I know this is a rather controversial title for today’s “morning meditation,” but it came to me as I was reading through the Gospel of John and I thought I’d share what I’ve been pondering.
And He said to them, “What man is there among you who has a sheep, and if it falls into a pit on the Sabbath, will he not take hold of it and lift it out? How much more valuable then is a man than a sheep! So then, it is lawful to do good on the Sabbath.” Then He said to the man, “Stretch out your hand!” He stretched it out, and it was restored to normal, like the other. But the Pharisees went out and conspired against Him, as to how they might destroy Him.
–Matthew 12:11-14 (NASB)
“If the world hates you, you know that it has hated Me before it hated you. If you were of the world, the world would love its own; but because you are not of the world, but I chose you out of the world, because of this the world hates you.”
So why did the Jews hate Jesus (Yeshua)? Actually, that’s a misleading question since not all Jewish people hated Jesus. In fact, a lot of Jewish people during the “earthly ministry” of Jesus really liked him and thought he was a prophet and some even believed he was the Messiah.
When He had entered Jerusalem, all the city was stirred, saying, “Who is this?” And the crowds were saying, “This is the prophet Jesus, from Nazareth in Galilee.”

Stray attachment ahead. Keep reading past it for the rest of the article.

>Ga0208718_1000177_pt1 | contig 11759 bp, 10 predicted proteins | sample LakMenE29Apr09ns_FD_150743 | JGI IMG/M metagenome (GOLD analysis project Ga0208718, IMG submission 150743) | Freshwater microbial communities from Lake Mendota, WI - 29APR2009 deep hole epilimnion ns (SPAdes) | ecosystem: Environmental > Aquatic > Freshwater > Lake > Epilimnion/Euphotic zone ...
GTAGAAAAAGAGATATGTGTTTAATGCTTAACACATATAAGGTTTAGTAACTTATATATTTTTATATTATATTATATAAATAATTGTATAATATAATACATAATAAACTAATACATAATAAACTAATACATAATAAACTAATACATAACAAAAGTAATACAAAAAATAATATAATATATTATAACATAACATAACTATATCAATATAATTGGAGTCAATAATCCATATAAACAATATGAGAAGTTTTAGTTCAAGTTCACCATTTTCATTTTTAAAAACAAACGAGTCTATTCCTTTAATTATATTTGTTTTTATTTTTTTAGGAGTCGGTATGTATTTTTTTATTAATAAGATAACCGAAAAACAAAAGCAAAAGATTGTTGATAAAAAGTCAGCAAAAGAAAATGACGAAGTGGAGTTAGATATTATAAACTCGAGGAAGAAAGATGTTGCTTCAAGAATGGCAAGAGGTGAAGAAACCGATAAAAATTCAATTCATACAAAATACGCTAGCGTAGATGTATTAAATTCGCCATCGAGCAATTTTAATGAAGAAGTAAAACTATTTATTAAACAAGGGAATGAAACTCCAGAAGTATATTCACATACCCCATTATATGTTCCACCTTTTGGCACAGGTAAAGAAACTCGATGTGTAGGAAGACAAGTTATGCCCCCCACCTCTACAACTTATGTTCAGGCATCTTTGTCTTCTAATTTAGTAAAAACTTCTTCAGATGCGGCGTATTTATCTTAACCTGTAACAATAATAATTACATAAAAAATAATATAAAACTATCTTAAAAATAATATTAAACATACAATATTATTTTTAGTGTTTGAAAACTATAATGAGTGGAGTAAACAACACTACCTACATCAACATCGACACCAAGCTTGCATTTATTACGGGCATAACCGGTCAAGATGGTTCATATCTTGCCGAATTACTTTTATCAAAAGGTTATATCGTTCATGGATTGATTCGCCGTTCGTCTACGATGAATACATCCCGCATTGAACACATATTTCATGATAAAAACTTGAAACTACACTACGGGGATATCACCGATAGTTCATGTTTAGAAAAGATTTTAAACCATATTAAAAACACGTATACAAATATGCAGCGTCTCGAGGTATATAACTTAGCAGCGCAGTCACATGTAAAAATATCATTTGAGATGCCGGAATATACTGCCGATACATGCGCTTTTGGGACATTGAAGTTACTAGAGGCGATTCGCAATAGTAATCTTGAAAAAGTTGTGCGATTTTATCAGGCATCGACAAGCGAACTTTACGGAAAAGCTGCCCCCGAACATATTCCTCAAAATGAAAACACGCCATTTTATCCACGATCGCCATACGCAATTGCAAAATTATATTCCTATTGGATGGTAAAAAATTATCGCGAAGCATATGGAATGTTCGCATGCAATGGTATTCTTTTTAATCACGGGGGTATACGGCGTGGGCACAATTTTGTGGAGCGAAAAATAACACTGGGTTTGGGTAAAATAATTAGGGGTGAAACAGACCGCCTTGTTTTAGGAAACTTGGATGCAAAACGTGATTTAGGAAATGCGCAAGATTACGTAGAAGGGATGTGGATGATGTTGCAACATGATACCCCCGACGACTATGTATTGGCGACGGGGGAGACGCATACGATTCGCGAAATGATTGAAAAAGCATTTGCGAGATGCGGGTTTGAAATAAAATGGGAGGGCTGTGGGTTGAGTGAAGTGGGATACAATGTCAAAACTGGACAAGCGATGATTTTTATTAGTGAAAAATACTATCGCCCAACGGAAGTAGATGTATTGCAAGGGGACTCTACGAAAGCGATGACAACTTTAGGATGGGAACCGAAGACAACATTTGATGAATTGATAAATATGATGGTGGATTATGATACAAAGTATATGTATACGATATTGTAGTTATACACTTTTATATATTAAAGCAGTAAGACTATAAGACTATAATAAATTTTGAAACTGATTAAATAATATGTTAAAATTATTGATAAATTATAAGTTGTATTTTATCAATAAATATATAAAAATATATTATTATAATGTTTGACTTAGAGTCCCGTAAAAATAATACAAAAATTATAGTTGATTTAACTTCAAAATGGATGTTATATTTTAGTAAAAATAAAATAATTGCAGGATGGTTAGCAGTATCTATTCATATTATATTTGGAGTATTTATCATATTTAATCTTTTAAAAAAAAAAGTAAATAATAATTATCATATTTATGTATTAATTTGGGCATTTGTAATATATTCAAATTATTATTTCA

When the chief priests and the Pharisees heard His parables, they understood that He was speaking about them. When they sought to seize Him, they feared the people, because they considered Him to be a prophet.
Some of the people therefore, when they heard these words, were saying, “This certainly is the Prophet.” Others were saying, “This is the Christ [Messiah].” Still others were saying, “Surely the Christ [Messiah] is not going to come from Galilee, is He? Has not the Scripture said that the Christ [Messiah] comes from the descendants of David, and from Bethlehem, the village where David was?” So a division occurred in the crowd because of Him. Some of them wanted to seize Him, but no one laid hands on Him.
As you can see, particularly from the last quote, opinions about who Jesus was were mixed, but clearly a lot of Jewish people thought well of Jesus and thought he was a prophet, a Holy Man from God. So not all the Jews hated Jesus. In fact, probably relatively few Jewish people actually hated Jesus, and most of those were invalid priests and corrupt Pharisees and scribes (though not all Pharisees and scribes were corrupt) who experienced the Master’s teachings as upsetting their own apple cart, so to speak.
There were also probably a number of well-meaning Pharisees who opposed Jesus because they authentically disagreed with how Jesus interpreted the mitzvot, particularly the laws about Shabbat (see Matthew 12:1-7 for example). On the other hand, there were also Pharisees who were at least intrigued by if not devoted to Jesus (John 3:1-21, John 19:38-42).
But if this was true during the first earthly ministry of Jesus, what about after his death, resurrection, and ascension?